The Spirit Tamer
" Burn, You Bastards, Burn ! "
" We will need as many men, women, and even some of the older children to be given torches. They will light the leading edge of the forest, for a mile or more, and burn everything in the valley. The only way out for the Ajatar will be at the other end of the valley, where we will have a marksman archer waiting to kill the great beast. " the Shaman told the king.
Halldorr did not wait for anyone else to speak. The warrior stepped forward and stood frozen for a moment with his chin proudly raised in the air.
" I would like to volunteer to be the one to kill the Ajatar ! " the warrior demanded.
The king was about to say yes when Naddoður shook his head, and interrupted.
" No, my friend ! I will need you, and King Faravid, to supervise the burning of the forest. There must be no gaps that can allow the snakes or the Ajatar to escape in the direction of the torch bearers. If the burn is not done correctly these creatures will kill the torch bearers, exit the forest, and attack your village. " he told Halldorr.
King Faravid nodded that he agreed.
" I will ask for volunteers from among my finest archers. For whomever is brave enough for such an endeavor will surely die from the gaze of the Ajatar. " he informed the Shaman.
Naddoður bowed slightly before responding.
" Forgive me, my Lord, but I have someone already in mind, and if he agrees to kill the creature no one who is not already sick will have to be sacrificed. " he explained to the king respectfully.
Faravid thought for a moment.
" If this warrior is a capable marksman I will have no objections to him as your choice. " he replied.
Halldorr, though dejected over the refusal of his offer, also agreed, but had one more question for the Shaman.
" How soon can we do this ? " he asked.
Naddoður patted his friend on the shoulder.
" I know that you are eager Halldorr, but we must wait until the wind is blowing through the valley from east to west. Otherwise, the winds will hamper the fire's spread, or possibly blow it back on areas that are already burned out and extinguish what we have started. " he explained.
Halldorr nodded that he understood.
" Of course ! We must get this right the first time, for we may not get a second chance to kill the great serpent. " he agreed.
Naddoður then bowed to the great king of Kvenland.
" My Lord ! I will take my leave of you now, for there is someone I need to speak with. " he told the king with a bittersweet smile upon his face.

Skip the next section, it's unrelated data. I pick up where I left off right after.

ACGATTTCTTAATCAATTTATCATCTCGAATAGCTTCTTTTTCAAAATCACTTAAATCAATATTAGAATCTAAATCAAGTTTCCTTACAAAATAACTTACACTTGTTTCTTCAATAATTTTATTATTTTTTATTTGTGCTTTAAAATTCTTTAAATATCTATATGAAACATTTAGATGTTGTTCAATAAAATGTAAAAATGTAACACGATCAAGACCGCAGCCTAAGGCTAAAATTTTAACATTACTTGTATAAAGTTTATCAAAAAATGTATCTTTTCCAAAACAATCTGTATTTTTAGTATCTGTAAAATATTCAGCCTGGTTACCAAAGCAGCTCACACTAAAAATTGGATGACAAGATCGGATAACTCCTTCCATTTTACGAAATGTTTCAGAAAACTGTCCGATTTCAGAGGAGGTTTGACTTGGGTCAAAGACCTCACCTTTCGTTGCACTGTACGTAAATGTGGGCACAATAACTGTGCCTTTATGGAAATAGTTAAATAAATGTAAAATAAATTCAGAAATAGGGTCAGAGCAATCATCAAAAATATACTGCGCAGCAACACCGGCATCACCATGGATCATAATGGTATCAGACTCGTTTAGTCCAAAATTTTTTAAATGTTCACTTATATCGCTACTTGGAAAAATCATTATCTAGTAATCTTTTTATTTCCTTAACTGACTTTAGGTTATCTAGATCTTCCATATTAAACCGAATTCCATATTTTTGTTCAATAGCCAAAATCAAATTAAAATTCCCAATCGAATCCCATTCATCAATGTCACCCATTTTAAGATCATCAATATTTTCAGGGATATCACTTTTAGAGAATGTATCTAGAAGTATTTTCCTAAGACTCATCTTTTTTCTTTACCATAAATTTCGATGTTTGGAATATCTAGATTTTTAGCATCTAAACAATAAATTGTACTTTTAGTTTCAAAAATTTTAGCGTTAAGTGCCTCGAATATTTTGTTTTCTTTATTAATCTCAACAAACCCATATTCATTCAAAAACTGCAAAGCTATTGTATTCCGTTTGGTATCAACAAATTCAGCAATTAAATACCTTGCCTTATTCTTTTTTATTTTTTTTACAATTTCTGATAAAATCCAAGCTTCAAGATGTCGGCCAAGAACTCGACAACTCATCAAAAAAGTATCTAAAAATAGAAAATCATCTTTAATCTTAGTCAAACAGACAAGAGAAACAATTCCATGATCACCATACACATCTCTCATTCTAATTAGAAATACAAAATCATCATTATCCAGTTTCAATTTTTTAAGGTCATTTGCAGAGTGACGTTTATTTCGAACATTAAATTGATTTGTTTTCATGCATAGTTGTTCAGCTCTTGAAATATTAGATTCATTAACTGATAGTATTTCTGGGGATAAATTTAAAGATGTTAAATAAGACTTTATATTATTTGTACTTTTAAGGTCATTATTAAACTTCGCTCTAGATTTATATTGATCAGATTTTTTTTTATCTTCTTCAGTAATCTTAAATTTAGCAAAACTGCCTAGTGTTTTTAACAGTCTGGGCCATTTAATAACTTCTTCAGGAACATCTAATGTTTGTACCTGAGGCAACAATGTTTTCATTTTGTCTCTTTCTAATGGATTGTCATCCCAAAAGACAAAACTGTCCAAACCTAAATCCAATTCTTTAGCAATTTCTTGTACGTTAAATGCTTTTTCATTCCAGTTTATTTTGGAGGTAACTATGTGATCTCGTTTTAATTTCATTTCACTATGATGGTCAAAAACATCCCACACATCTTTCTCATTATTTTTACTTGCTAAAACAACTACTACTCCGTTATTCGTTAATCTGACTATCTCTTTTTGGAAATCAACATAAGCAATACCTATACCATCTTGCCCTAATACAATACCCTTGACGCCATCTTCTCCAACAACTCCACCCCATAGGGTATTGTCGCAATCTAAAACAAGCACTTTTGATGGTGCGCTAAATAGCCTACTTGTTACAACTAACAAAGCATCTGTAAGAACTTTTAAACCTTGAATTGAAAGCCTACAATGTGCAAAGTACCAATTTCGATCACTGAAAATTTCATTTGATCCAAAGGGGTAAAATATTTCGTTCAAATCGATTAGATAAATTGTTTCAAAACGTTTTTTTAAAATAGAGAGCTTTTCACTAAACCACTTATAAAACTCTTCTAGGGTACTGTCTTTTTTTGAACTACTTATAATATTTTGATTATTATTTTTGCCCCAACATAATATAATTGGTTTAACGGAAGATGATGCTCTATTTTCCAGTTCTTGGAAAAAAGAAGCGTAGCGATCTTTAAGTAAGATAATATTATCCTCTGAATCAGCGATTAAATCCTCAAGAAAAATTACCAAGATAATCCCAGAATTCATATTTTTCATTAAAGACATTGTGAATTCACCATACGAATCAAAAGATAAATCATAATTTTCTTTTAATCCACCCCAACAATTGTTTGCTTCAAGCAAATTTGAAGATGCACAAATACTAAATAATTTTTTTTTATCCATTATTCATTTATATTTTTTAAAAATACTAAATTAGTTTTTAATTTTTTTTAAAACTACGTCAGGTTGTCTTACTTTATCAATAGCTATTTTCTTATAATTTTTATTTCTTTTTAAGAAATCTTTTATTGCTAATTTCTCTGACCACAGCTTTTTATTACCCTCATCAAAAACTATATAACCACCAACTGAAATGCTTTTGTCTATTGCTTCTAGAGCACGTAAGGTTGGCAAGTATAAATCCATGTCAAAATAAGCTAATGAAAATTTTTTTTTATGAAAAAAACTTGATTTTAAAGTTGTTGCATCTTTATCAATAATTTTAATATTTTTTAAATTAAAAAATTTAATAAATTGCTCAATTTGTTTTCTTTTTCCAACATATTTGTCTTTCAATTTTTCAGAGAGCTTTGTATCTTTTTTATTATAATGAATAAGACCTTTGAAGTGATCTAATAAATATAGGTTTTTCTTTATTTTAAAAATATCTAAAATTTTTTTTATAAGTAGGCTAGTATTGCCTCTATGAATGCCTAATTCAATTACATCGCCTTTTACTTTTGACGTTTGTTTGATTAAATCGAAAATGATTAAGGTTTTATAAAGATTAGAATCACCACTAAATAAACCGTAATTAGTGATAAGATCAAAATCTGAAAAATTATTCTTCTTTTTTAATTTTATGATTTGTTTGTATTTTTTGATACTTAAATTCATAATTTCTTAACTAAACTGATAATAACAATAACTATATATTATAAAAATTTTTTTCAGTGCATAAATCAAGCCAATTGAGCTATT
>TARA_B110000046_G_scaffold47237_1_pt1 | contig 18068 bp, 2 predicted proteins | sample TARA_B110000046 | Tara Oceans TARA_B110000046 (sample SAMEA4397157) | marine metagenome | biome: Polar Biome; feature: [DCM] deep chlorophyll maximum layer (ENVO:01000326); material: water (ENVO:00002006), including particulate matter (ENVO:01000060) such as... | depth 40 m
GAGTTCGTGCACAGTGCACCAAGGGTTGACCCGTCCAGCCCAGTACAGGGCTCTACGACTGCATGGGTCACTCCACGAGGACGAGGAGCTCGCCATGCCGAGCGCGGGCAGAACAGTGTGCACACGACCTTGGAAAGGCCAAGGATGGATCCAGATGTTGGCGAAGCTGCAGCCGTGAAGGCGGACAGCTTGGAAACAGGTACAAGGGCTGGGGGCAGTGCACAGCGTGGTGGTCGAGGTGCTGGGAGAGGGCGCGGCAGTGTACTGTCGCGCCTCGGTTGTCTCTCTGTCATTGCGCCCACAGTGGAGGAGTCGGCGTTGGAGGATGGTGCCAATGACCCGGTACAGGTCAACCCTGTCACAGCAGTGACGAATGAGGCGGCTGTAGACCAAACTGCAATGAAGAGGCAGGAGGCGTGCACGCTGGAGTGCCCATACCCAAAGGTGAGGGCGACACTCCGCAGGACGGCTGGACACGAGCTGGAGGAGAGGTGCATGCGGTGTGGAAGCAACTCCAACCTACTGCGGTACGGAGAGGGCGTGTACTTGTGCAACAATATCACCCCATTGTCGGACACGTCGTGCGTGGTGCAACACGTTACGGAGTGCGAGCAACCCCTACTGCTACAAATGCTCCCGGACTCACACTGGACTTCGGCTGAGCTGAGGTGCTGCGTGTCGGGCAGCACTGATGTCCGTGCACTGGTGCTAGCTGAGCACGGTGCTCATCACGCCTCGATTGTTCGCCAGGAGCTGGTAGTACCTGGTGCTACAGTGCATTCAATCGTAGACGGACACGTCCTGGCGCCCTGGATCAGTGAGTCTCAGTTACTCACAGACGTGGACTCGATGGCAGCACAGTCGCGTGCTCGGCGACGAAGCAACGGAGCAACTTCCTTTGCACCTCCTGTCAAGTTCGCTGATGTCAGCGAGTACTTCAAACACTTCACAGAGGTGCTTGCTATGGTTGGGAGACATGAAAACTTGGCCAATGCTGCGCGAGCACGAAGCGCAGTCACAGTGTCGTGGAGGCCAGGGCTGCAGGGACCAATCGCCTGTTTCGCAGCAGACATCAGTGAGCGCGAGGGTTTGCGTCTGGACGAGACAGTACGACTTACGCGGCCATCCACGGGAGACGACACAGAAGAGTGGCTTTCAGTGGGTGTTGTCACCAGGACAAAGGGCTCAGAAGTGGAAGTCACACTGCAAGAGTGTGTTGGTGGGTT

Halldorr frowned and seemed puzzled over who the Shaman wished to speak to.
" May I join you ? " the warrior asked.
Naddoður patted his friend on the shoulder again.
" Your company is always welcome Halldorr ! " he replied with a grateful smile.
To Halldorr's great surprise Naddoður walked to the center of the Great Hall and stopped. The Shaman stood over a large warrior, who was obviously very sick, for several moments before kneeling down and speaking to him.
" What is your name great warrior ? ' he asked.
The ill Berserker fluttered his sunken eyes open and looked up at the man who had spoken to him.
" My name is Ossurr. " he replied wearily.
Naddoður took off his Thor's hammer and said a few words evoking the Thunder God's protection for the stricken warrior. When he was done he put the hammer around the warrior's neck, and spoke to him sternly, but honestly.
" You know that you are going to die, and I know that you fear that Niflheim is the only place that will open it's doors to a warrior who dies from sickness. " he said calmly to the stricken man.
Ossurr grabbed hold of the Shaman's hand and held it tight.
" This is no way for a warrior to die ! " he replied in a hoarse whisper.
Naddoður nodded in agreement.
" And what if I gave you the opportunity to die in battle ? " he asked Ossurr.
The warrior suddenly perked up as if he had been struck by the point of a needle.
" I would be forever in your debt if you could make that happen ! But I am too weak to wield a weapon against a foe. " he said sadly.
" Are you a decent marksman with a bow and arrow ? " he inquired.
" I prefer an axe, or a sword, but I can hit a running squirrel from fifty yards away with an arrow ! " he told the Shaman confidently.
Naddoður looked deep into the warrior's eyes.
" Rest now, for soon you will have your chance for glory against the Ajatar ! " he assured the warrior.
Five days went by without the winds being favorable, but on the sixth a stiff breeze blew up out of the east. With five days to prepare, everything was ready. Every able bodied person from the village knew where they would be stationed along the mile long edge of the forest to ignite the dry brush that had been gathered and placed just within the treeline. As the morning progressed Naddoður had Ossurr dressed and made ready to meet his final destiny. The Berserker had requested that he be allowed to wear his bear skins when he killed the Ajatar, and the king was more than happy to allow the warrior his last request.
The Shaman stepped up onto the cart which was to be driven by one of Halldorr's warriors who had helped him put the large warrior in the back. As they bounced along the rocky wagon path Alva flew up onto his shoulder. She soon discovered the bumpy ride to be very uncomfortable, and took to the air to talk to her friend.
" It is a shame that such a brave warrior should die in such a senseless way. " the fairy told the Shaman.
Naddoður agreed in part with what she was saying, but he also knew that in the warrior culture it was an honor to die in battle.
" When it comes to life and death no one knows how they will meet their ultimate demise. That is why the brave are allowed into Valhalla while the cowardly are forced to reside in the cold mists of Niflheim. " he explained to her.